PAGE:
Sunday, December 19, 2010


In negotiating contracts, in addition to the basic performance schedule and milestones which may be agreed upon, there are a number of other time frames included in a contract that must be agreed upon. For example:
  • Lead time for placement of orders.
  • Period for confirming orders or return of acknowledgment copy of the P.O.
  • Purchase period for the agreement.
  • Period prior to end of purchase period during which orders can be placed for delivery after the close of the agreement.
  • Notice period for an extension of the contract.
  • Extension periods.
  • Number of days before scheduled delivery when early delivery penalties apply.
  • Number of days after scheduled delivery when late delivery penalties apply.
  • Notice period required to reschedule individual orders.
  • Notice period required to cancel individual orders.
  • Notice period required to cancel the agreement.
  • Number of days late before you may cancel orders without liability.                               
  • Cure periods for breaches.
  • Inspection periods allowed prior to commencement of warranty.
  • Warranty periods.
  • Notice periods required prior to conducting audits and source inspection.
  • The Payment period.
  • Period for suppliers to pay on Buyers' debit memos.
  • Period for response, escalation of problems.
  • Period for warranty repair or replacement.
  • Warranty period for repairs.
  • Notice period for proposed product changes, end of life activity.             
  • Review and approval periods.
  • Spare parts and repair availability period.
  • Spare parts lead-time.
  • Period confidentiality information must be maintained as confidential.
  • What is the cure period for breaches?
  • What period of notice is required for termination for convenience?
  • What is the maximum acceptable force majeure period?

While many of these may seem relatively insignificant, each time period that you negotiate can impact your direct or indirect costs and some can drive investments in inventory. For example:
·       Longer lead-times may mean carrying a larger internal inventory to provide flexibility.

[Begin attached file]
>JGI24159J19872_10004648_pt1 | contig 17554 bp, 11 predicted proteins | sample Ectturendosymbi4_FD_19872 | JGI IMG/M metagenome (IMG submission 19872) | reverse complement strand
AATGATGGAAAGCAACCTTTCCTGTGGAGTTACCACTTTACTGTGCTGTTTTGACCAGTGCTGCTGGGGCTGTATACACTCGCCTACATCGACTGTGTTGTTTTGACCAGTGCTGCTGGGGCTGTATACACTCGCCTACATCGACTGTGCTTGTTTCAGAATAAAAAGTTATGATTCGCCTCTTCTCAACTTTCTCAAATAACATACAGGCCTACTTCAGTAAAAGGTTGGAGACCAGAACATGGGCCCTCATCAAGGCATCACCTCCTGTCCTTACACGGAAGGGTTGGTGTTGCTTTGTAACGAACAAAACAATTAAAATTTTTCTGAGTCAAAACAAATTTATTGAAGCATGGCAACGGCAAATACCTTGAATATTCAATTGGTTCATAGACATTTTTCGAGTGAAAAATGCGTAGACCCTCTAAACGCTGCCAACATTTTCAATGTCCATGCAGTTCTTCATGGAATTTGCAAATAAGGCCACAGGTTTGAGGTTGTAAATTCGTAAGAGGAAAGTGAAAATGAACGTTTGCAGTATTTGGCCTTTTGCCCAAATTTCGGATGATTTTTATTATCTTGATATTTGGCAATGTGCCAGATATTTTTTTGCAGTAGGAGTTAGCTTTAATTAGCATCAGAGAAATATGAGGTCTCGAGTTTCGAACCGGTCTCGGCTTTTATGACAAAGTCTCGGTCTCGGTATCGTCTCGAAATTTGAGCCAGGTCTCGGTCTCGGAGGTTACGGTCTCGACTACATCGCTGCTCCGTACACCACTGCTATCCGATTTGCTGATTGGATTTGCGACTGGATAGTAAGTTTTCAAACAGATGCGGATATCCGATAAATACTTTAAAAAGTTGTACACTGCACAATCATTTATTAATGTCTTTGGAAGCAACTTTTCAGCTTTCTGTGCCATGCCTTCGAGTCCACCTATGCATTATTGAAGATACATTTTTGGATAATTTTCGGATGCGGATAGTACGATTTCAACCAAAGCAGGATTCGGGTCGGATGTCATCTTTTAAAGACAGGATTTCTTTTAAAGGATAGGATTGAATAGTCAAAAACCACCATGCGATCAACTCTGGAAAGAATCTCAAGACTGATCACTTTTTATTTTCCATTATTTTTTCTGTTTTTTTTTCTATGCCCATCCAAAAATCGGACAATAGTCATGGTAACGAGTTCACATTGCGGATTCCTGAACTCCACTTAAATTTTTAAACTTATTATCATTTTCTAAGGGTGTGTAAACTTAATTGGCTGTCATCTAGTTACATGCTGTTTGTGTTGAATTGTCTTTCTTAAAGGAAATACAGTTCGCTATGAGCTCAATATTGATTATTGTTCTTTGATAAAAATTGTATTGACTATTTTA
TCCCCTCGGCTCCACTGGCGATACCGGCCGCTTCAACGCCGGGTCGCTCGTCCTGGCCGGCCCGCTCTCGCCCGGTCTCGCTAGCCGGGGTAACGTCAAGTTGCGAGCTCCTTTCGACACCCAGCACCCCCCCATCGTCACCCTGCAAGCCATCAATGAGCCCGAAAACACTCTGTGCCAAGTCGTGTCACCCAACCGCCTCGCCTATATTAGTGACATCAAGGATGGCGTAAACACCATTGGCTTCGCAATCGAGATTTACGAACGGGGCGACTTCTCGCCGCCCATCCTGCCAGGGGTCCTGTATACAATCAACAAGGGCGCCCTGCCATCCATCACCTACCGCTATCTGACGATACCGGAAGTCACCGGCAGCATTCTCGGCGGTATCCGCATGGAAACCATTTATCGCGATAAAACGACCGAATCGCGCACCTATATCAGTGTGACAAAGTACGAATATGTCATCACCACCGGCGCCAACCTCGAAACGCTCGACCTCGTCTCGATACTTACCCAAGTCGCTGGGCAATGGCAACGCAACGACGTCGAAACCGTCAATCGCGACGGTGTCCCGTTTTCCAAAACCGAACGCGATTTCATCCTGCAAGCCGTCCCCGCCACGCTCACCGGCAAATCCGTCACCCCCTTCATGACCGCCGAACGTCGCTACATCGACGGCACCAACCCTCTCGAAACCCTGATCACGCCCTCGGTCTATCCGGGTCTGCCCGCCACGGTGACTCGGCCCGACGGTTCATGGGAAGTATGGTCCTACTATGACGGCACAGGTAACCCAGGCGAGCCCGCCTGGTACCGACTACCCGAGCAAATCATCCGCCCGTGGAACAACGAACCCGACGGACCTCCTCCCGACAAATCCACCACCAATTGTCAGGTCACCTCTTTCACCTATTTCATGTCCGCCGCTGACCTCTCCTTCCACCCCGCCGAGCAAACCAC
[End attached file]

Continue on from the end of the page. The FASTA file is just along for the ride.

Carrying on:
·       A longer period for spare parts or repairs usually means having to stock more spare parts inventory or it can mean a longer period that the item is unusable.
·       A longer period for responding to problems frequently means more problems and more cost.
·       Longer periods to cure breaches can mean the expense of dealing with a problem supplier will just last longer.

Prior to agreeing upon any time period, consider the impact that period would have.  I can remember a situation where a Buyer negotiated a price reduction. Rather than have it be implemented immediately they agreed to have it take effect on the beginning of the next calendar quarter. Based on the reduction and volume of purchases being made that one time frame, which may have seemed insignificant to the Buyer, cost almost $200,000. The time didn’t seem significant, the amount of the reduction wasn’t great, but when you calculated the impact of the volume of purchases during that period the cost was significant.

Consider advantages or cost to them of any alternatives. If it provides them with an advantage, use that to get concessions in other areas.

When creating a time period always be very clear what you intend. For example if you establish a term expressed in days, does if mean calendar days or business days? The difference in time may be significant. For business days, are they your business days or the Supplier’s?

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